Clearly the national perception is that West Virginia and the Big East don't deserve a spot in the Discover Orange Bowl.
But when it comes to BCS bowl games, West Virginia has a knack for making its critics think twice.
The Mountaineers knocked off Georgia in the 2006 Sugar Bowl, and then turned the trick against Oklahoma in the 2008 Fiesta Bowl.
So maybe WVU will find a way to make it three in a row in BCS bowls when it plays Clemson at 8:30 p.m., Wednesday, Jan. 4.
For the Mountaineers to get another upset, it will take some special performances in Miami. Here are five players you need to know before the game kicks off.
Julian Miller may be 6'4", 268 pounds, but he seems to fly under the radar when the Mountaineers are discussed.
But he's a physical defensive lineman who has a knack for making big plays. He leads the team with three fumble recoveries.
He enters the Orange Bowl with 55 tackles and six sacks. His best game came in a 21-20 victory over rival Pittsburgh, when Miller had nine tackles and four sacks.
Miller is a three-year starter for West Virginia, even though he may be a bit undersized for the Mountaineers' 3-3-5 defense.
Still, he is currently the active career leader in sacks with 27.5.
Despite the great career, Miller has always been overshadowed by other defenders. Heck, he didn't even make All-Big East this season.
Tavon Austin makes the cut over fellow wide receiver Stedman Bailey because of his special teams prowess.
Austin is West Virginia's biggest offensive threat because of his SEC-like speed. He ranks second nationally in all-purpose yards with an average of 191.2 a game. He also set a school record with 2,294 all-purpose yards in 2011.
Of course, he'll get a chance to add to that total against Clemson.
While the Tigers have freshman standout Sammy Watkins, WVU counters with Austin.
He leads WVU with 89 receptions, but is second in yards with 1,063. He also has just four touchdown receptions, but he remains one of the Mountaineers' best deep threats.
Austin has also returned 31 punts for 821 yards and two touchdowns.
Keith Tandy is West Virginia's best cover man, but he takes a lot to chances so he gets burnt a few times every game.
Tandy has three interceptions and nine break ups, which shows you teams try to avoid him more than other WVU defensive backs. Clemson may avoid him altogether, considering Terence Garvin will miss the game as he recovers from knee surgery.
Tandy has chipped in with 58 tackles, and is a two-time All-Big East selection.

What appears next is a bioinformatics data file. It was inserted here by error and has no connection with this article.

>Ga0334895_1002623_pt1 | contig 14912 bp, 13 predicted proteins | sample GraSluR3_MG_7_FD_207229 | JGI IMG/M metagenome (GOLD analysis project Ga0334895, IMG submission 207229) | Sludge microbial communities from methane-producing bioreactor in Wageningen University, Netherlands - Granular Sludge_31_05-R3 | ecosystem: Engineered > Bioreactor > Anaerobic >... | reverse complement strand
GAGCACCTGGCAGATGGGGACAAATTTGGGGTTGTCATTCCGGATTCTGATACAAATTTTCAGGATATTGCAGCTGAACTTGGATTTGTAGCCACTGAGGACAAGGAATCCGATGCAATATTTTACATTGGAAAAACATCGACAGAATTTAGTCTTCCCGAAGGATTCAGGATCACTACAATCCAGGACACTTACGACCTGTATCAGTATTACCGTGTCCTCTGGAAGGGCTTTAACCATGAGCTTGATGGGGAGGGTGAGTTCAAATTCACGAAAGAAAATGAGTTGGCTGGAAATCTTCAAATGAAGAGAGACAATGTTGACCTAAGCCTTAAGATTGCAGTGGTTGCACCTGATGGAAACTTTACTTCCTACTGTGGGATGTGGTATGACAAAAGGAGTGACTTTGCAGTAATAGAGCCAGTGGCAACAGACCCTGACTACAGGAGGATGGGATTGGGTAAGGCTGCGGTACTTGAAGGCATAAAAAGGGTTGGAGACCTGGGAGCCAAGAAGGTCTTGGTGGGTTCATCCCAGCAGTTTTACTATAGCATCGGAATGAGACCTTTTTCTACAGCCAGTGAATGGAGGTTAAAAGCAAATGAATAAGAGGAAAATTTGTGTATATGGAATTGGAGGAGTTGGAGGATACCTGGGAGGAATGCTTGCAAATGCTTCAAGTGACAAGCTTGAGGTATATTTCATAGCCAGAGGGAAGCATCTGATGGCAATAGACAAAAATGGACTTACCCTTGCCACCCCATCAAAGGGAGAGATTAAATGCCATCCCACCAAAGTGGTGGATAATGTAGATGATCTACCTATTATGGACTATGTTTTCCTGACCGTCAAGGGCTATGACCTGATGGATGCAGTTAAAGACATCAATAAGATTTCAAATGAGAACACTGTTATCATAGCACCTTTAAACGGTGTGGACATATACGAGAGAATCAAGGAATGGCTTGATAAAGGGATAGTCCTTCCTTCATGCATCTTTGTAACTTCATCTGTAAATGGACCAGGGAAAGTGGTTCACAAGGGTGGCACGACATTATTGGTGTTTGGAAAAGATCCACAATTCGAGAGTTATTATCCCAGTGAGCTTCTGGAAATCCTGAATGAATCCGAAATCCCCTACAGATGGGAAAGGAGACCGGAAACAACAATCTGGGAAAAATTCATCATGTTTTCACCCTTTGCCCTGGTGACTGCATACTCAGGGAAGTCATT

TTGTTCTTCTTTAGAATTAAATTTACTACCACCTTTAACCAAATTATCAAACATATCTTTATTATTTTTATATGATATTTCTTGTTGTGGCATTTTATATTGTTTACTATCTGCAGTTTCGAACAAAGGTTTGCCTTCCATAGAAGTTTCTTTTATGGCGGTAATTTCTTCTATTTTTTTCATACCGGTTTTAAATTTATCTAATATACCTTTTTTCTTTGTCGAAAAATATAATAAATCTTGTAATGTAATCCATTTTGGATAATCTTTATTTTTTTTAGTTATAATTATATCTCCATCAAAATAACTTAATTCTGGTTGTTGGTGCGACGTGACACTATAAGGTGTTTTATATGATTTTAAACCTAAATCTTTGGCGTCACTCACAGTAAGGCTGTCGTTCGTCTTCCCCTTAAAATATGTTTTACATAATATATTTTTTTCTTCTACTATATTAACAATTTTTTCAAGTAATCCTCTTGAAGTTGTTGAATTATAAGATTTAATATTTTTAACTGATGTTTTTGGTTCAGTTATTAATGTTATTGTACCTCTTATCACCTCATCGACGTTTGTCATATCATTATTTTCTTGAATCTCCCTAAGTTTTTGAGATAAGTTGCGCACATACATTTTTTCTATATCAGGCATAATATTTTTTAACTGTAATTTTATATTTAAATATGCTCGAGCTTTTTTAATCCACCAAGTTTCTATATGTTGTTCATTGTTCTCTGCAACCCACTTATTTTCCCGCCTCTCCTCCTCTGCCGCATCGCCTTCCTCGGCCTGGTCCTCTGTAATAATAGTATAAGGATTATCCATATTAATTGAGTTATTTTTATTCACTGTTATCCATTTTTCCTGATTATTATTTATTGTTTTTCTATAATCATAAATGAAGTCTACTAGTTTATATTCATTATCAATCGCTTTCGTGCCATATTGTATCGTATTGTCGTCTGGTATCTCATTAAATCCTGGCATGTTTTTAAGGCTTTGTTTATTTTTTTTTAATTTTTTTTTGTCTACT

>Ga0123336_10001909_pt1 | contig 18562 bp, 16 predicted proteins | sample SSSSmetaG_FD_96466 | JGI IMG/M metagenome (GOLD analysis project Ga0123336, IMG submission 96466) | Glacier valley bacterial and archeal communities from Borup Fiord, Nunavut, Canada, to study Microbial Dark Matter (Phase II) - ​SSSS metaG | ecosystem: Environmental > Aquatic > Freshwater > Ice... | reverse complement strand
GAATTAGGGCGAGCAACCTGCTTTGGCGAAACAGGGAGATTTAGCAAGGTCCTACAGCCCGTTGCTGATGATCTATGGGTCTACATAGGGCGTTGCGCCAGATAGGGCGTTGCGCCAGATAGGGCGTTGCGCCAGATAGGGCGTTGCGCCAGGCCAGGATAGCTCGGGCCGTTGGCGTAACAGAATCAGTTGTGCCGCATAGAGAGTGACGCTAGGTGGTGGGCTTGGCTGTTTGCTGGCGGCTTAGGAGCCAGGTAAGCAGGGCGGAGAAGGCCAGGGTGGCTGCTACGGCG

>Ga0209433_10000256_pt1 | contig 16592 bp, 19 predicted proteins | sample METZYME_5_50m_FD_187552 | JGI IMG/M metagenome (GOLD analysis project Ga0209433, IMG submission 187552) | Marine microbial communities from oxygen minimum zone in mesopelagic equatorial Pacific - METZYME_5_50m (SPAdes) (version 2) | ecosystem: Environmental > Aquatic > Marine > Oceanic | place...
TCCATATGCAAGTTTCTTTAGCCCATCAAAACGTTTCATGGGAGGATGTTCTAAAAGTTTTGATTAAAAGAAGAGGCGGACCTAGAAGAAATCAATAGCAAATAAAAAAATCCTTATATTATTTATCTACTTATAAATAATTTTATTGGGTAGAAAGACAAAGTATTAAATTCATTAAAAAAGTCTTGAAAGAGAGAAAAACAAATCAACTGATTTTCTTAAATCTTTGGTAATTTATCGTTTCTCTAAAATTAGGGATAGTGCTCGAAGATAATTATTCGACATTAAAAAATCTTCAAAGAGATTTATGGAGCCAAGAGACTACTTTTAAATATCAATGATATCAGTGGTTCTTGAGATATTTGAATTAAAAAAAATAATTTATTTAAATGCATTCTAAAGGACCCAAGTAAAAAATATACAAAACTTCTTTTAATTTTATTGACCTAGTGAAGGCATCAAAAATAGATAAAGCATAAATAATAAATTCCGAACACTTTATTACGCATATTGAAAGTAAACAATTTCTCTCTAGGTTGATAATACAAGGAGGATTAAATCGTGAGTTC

West Virginia will likely put Tandy on Sammy Watkins as much as possible, but he'll probably get to know DeAndre Hopkins just as much.
Geno Smith is the most recognizable Mountaineer on the field.
He has been the starting quarterback for two seasons and even saw considerable time as a freshman.
In his first season under Dana Holgorsen, Smith has excelled but his coach believes he'll be exponentially better next season.
Smith has completed 65 percent of his passes and ranks sixth nationally in yards per game with 331.5. He has thrown for 3,978 yards and 25 touchdowns with just seven interceptions. He has broken nearly every school and Big East passing record this year.
Despite the loss to No. 1 LSU in Morgantown, Smith had a breakout game. He shredded the Tiger defense for 463 passing yards and two touchdowns. He was also intercepted twice.
With the extra practice time, there's a good chance that Holgorsen and Smith have added some wrinkles to the offense that could make a difference in the Orange Bowl.
Smith could really use a signature victory like this one to bring more attention to his accomplishments over the past two seasons.
Bruce Irvin arrived in Morgantown in 2010 as a junior college transfer and made an immediate impact.
Irvin was used as a pass-rush specialist his junior season, and finally became an everyday player in 2011. However, his productivity dropped this season as he was double-teamed almost all season.
He finished with just seven sacks, after recording 14 the year before.
At 6'3", 245 pounds, Irvin has running back speed, which allows him to beat lineman around the edge and he closes on quarterbacks fast.
You don't hear Irvin's name much nationally when the NFL draft is discussed. But don't be surprised if he's a second-round pick.
Irvin's freakish speed and strength could make him a fast climber after the NFL combine.
It will be interesting to see how Clemson approaches their blocking schemes against Irvin.